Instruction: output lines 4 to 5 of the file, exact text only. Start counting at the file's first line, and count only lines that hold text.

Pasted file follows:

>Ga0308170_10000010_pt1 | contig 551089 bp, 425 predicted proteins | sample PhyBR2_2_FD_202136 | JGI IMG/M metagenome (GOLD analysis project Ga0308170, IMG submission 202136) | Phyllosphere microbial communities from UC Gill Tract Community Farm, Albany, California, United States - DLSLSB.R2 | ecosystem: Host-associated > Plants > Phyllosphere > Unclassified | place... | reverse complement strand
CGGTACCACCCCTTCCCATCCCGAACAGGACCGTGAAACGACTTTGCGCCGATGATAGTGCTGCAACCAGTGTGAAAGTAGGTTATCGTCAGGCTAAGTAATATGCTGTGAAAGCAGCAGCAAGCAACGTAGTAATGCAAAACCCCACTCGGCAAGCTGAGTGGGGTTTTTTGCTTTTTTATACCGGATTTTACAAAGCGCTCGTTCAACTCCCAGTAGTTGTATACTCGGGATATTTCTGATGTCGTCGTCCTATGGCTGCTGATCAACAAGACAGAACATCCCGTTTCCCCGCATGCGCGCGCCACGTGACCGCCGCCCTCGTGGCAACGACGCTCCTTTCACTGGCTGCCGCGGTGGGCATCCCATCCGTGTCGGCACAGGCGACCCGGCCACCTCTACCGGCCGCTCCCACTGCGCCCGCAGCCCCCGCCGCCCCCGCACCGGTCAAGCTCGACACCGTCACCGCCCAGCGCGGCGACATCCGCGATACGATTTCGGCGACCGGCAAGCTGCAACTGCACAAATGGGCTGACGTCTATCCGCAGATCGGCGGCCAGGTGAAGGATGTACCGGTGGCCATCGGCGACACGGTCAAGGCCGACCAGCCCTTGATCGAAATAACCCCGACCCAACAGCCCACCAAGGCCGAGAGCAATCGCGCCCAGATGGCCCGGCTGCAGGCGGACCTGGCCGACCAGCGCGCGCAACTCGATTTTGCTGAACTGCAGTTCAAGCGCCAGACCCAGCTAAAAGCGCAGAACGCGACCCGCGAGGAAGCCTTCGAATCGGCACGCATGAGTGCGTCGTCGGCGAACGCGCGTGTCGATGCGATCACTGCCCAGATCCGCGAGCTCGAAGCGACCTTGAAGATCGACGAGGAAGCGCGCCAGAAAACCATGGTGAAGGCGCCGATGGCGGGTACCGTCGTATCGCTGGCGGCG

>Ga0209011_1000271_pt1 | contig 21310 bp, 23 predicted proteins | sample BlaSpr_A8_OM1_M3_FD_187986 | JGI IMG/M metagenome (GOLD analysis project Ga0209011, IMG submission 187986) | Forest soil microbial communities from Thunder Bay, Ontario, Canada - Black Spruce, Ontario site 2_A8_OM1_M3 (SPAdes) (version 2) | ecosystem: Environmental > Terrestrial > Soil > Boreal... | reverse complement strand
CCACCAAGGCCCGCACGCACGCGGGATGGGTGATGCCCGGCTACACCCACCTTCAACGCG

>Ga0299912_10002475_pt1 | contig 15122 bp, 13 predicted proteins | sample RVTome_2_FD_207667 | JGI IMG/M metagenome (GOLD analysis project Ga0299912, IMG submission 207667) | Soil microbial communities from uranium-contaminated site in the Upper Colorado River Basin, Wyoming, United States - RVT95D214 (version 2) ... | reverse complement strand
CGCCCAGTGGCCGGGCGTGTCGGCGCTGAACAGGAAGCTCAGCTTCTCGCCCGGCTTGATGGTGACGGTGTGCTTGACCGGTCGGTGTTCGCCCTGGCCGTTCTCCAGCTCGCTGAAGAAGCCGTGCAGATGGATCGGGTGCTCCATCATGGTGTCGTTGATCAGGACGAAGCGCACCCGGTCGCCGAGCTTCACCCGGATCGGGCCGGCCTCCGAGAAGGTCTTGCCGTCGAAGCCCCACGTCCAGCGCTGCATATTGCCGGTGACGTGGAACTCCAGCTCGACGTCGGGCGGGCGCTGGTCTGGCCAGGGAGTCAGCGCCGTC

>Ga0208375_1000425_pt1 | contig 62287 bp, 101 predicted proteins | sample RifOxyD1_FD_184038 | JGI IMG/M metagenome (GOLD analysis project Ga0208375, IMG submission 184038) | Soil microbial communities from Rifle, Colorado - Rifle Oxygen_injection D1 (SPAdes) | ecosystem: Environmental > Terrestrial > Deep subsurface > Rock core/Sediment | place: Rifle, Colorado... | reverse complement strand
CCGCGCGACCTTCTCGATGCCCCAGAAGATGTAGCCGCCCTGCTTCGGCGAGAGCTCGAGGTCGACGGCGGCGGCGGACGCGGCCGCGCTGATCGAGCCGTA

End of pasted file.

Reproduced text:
CCACCAAGGCCCGCACGCACGCGGGATGGGTGATGCCCGGCTACACCCACCTTCAACGCG

>Ga0299912_10002475_pt1 | contig 15122 bp, 13 predicted proteins | sample RVTome_2_FD_207667 | JGI IMG/M metagenome (GOLD analysis project Ga0299912, IMG submission 207667) | Soil microbial communities from uranium-contaminated site in the Upper Colorado River Basin, Wyoming, United States - RVT95D214 (version 2) ... | reverse complement strand